Myopia: Symptoms, Causes and Treatment
If you find that your vision is blurry when trying to focus on things at a distance, there is a chance that you might have Myopia.
Myopia is a medical term used to describe shortsightedness, also referred to as nearsightedness. People with Myopia find that objects or people at a distance look a bit blurry, but as soon as they get closer, they appear clearer. This is because when the light enters a myopic eye, it bends in a way that causes objects at a distance to blur.
In a nearsighted eye, the eyeball is elongated or stretched, creating a longer distance between the cornea and the retina (the “front” and the “back” of the eye) and causing the cornea to assume a different shape. This causes the blurriness in vision when trying to focus on objects too far away.
WHAT ARE THE SYMPTOMS OF MYOPIA?
Shortsightedness usually begins to show itself in childhood, with the degree of vision impairment stabilizing by early adulthood, although some symptoms can occur later in life. Common myopia symptoms include the following:
- Having clear sight up-close when objects further away appear blurry
Myopia is hereditary and can be diagnosed with an eye exam. External causes of myopia such as excessive TV watching have been reported, although genetics is the main contributing factor. If an additional defect such as glaucoma runs in the family, individuals are advised to have an eye exam every two to three years up until the age of 40.
What Is High Myopia?
The degree or severity of myopia is usually measured as negative by opticians, for example, mild myopia is measured at between -0.25 to -3.00 dioptres (D).
High myopia is categorised as any level measuring greater than -6.00 D. People with high myopia can be at risk from other complications related to eye health, such as cataracts, glaucoma or retinal detachment.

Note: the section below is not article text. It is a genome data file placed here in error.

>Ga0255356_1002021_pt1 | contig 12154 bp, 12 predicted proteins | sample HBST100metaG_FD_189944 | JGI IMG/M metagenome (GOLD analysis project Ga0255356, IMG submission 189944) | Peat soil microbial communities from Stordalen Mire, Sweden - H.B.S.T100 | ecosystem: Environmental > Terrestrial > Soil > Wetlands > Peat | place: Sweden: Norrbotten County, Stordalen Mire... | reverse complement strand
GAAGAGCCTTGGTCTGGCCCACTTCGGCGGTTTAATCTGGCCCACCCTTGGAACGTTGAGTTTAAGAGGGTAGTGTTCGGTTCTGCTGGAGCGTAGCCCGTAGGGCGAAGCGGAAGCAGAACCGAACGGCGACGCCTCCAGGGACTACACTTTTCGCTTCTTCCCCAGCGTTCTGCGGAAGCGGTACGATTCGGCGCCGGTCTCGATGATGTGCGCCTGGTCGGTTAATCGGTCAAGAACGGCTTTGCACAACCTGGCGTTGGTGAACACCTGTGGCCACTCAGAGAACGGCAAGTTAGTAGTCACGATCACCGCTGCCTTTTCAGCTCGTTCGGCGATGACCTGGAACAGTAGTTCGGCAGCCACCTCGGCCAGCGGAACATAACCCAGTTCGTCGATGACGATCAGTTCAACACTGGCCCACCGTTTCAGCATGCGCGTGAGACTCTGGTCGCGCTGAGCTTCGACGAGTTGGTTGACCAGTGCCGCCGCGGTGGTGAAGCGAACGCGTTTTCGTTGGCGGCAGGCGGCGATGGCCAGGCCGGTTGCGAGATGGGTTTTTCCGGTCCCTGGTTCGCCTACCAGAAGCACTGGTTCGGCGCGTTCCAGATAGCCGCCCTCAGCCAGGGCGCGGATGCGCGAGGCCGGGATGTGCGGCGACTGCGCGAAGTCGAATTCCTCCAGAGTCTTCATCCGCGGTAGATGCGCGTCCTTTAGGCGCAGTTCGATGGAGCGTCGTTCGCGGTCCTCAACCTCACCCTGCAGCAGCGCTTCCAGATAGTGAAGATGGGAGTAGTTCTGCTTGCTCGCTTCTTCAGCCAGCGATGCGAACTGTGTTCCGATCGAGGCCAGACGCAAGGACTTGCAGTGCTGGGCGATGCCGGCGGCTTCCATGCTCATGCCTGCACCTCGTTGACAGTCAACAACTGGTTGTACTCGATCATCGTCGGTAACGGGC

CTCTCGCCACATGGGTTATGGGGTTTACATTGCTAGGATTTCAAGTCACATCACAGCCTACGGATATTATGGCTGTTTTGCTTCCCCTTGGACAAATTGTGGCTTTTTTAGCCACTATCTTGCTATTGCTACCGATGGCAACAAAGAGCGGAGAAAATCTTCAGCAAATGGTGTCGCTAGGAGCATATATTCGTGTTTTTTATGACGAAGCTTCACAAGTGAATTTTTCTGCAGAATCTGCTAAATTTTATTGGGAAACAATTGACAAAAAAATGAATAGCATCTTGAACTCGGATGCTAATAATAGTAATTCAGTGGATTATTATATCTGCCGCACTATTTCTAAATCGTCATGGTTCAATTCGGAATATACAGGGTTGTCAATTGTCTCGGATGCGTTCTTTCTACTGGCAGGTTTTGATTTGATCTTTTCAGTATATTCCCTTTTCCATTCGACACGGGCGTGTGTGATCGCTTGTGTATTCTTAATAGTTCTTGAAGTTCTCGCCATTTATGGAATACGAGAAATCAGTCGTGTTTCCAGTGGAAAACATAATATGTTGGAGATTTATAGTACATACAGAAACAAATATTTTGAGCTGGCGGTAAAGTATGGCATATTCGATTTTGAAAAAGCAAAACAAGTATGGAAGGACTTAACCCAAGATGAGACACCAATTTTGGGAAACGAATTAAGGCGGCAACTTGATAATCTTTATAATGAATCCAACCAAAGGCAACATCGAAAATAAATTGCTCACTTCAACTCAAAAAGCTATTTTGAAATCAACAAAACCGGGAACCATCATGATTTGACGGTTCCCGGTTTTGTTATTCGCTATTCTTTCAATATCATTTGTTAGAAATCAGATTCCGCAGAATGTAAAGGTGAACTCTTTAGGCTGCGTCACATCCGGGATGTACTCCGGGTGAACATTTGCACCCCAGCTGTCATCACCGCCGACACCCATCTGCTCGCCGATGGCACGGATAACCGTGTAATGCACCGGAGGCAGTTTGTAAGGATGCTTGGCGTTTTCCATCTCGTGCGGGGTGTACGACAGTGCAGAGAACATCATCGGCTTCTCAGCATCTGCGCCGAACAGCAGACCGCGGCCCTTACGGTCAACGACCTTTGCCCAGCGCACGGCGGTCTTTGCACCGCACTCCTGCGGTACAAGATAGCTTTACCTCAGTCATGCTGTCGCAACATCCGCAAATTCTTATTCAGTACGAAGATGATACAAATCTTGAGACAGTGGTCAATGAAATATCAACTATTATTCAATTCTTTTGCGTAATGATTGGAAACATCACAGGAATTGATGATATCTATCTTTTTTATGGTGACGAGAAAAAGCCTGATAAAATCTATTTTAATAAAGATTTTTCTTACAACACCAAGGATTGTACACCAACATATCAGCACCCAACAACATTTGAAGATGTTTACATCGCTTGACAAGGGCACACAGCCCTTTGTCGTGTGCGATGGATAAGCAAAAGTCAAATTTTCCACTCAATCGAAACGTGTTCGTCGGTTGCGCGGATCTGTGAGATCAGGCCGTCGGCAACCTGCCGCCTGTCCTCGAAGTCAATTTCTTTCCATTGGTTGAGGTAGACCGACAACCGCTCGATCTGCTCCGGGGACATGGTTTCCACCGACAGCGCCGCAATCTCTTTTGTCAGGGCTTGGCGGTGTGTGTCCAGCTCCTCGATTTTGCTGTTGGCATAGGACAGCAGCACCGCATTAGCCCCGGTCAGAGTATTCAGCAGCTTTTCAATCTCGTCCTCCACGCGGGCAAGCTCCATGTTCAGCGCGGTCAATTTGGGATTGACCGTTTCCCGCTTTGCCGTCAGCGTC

What are dioptres? Dioptres are the units of measurement used when describing the level of impairment. If you wear prescription lenses, the correction required in measured in dioptres with negative (-) meaning you’re shortsighted and positive (+) meaning you have longsightedness.
Is There A Cure For Myopia?
There is no definitive way to permanently end shortsightedness just yet. However, prescription glasses, contact lenses and eye surgery are effective measures for improving eyesight. Regular eye check-ups with an optometrist will help monitor myopic cases and ensure optimal eye health.
Links have also been made between spending time outdoors, especially in the sun, and a positive effect on eyesight. Parents are also advised to limit the time children spend in front of computers or on digital devices like mobile phones and tablets as overuse can cause eyestrain.
Living With Myopia
Being shortsighted can make it difficult to function effectively, because of your impaired vision. It can also be uncomfortable for many people, who suffer from eyestrain and headaches as a direct side effect of myopia.
The most common and effective way to manage the condition in children is to use prescription lenses such as Myopilux. It corrects far vision and reduces strain for near vision, which differs from the usual single vision lenses that only correct the vision, but do not help with eye strain. This allows you to enjoy perfect and comfortable vision, as well as ensuring the condition does not worsen.
Age and Myopia: Kids vs Adults
Myopia usually shows between the ages of eight and 12. Complaints of headaches, inability to focus and difficulty seeing things on the whiteboard in the classroom are all signs of shortsightedness in children. If manifested in infancy, parents should look for signs such as squinting and rubbing of the eyes.
Parents should have their child’s eyes checked at regular intervals to test for myopia. Early treatment of myopia in children may lead to a control of the condition early on in life, so the eyesight doesn’t worsen. Therefore, you should conduct checks on your child’s eyes regularly:
- The first checkup should be done during the first year of their life.
- The next should be at three and a half.
- The third at five years old
WORRIED YOUR CHILD MAY HAVE MYOPIA?
Get their vision tested today, visit your nearest eye specialist now